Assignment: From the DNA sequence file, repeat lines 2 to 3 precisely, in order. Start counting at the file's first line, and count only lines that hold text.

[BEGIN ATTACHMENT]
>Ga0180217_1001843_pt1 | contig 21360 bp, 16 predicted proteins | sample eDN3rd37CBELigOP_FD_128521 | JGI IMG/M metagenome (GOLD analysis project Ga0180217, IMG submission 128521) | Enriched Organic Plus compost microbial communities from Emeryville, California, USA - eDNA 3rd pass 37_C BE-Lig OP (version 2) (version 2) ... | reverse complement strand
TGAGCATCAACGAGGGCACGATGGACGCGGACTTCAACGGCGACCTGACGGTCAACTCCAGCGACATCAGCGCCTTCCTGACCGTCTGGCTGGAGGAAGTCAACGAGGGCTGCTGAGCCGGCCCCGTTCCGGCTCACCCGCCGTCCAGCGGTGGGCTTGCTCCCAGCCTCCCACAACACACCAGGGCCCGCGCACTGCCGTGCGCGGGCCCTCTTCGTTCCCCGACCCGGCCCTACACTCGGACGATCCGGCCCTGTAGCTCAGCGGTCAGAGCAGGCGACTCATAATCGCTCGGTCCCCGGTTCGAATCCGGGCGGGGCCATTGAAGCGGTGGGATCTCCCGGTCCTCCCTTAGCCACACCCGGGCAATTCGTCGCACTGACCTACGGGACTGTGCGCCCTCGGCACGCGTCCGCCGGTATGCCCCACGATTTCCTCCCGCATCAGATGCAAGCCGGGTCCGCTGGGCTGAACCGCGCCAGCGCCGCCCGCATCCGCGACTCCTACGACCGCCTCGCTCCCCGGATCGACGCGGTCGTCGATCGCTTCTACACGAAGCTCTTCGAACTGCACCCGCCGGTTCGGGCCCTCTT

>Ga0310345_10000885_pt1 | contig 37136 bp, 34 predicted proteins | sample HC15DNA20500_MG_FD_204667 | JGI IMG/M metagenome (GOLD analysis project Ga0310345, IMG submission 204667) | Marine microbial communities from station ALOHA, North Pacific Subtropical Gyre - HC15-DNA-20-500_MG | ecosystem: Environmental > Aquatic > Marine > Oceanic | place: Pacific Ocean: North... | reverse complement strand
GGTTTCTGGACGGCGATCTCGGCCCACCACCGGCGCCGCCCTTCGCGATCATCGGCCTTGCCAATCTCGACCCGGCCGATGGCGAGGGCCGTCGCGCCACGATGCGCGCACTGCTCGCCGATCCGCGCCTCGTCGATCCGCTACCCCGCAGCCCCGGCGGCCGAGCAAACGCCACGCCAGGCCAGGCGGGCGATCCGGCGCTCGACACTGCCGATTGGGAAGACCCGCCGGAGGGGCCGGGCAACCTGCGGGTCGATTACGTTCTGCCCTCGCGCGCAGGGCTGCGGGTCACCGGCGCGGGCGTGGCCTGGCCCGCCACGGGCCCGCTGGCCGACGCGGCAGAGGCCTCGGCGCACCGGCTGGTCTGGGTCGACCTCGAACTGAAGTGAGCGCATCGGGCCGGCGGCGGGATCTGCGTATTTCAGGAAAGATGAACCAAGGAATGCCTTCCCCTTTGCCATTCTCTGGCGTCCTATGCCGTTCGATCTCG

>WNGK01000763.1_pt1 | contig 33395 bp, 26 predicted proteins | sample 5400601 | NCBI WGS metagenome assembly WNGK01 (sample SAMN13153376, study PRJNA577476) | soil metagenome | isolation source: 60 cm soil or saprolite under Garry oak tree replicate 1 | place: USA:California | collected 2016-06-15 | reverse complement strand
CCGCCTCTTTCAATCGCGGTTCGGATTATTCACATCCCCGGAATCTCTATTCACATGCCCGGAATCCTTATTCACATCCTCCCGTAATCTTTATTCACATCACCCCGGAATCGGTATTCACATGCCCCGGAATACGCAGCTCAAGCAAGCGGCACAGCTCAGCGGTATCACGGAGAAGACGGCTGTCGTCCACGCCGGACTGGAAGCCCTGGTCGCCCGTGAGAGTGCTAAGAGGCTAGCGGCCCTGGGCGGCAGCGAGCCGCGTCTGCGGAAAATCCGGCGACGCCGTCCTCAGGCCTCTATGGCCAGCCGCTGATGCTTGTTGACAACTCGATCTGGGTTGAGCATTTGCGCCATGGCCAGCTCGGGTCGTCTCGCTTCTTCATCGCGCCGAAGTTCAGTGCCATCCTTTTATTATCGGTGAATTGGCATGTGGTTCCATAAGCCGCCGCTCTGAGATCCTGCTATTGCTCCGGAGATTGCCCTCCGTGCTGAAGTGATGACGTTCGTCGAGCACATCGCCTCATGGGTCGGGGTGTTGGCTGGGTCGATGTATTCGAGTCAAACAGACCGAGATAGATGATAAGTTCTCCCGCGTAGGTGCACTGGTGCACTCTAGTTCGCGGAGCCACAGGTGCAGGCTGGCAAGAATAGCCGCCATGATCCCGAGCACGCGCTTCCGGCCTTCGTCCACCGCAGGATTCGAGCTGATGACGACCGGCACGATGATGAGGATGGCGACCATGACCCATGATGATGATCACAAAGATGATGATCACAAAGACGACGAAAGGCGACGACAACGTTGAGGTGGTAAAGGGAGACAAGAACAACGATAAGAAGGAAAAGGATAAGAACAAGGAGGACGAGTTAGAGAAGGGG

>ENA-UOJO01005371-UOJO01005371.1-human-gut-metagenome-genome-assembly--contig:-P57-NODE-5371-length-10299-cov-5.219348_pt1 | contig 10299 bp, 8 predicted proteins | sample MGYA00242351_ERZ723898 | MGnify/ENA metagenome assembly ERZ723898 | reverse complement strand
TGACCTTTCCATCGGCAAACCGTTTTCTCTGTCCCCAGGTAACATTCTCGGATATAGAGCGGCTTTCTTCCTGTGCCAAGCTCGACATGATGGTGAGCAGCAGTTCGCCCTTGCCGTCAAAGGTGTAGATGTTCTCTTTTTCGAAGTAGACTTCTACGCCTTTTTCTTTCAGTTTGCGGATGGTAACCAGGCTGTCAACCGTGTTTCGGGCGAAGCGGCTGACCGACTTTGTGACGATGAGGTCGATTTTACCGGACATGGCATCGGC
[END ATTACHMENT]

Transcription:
TGAGCATCAACGAGGGCACGATGGACGCGGACTTCAACGGCGACCTGACGGTCAACTCCAGCGACATCAGCGCCTTCCTGACCGTCTGGCTGGAGGAAGTCAACGAGGGCTGCTGAGCCGGCCCCGTTCCGGCTCACCCGCCGTCCAGCGGTGGGCTTGCTCCCAGCCTCCCACAACACACCAGGGCCCGCGCACTGCCGTGCGCGGGCCCTCTTCGTTCCCCGACCCGGCCCTACACTCGGACGATCCGGCCCTGTAGCTCAGCGGTCAGAGCAGGCGACTCATAATCGCTCGGTCCCCGGTTCGAATCCGGGCGGGGCCATTGAAGCGGTGGGATCTCCCGGTCCTCCCTTAGCCACACCCGGGCAATTCGTCGCACTGACCTACGGGACTGTGCGCCCTCGGCACGCGTCCGCCGGTATGCCCCACGATTTCCTCCCGCATCAGATGCAAGCCGGGTCCGCTGGGCTGAACCGCGCCAGCGCCGCCCGCATCCGCGACTCCTACGACCGCCTCGCTCCCCGGATCGACGCGGTCGTCGATCGCTTCTACACGAAGCTCTTCGAACTGCACCCGCCGGTTCGGGCCCTCTT

>Ga0310345_10000885_pt1 | contig 37136 bp, 34 predicted proteins | sample HC15DNA20500_MG_FD_204667 | JGI IMG/M metagenome (GOLD analysis project Ga0310345, IMG submission 204667) | Marine microbial communities from station ALOHA, North Pacific Subtropical Gyre - HC15-DNA-20-500_MG | ecosystem: Environmental > Aquatic > Marine > Oceanic | place: Pacific Ocean: North... | reverse complement strand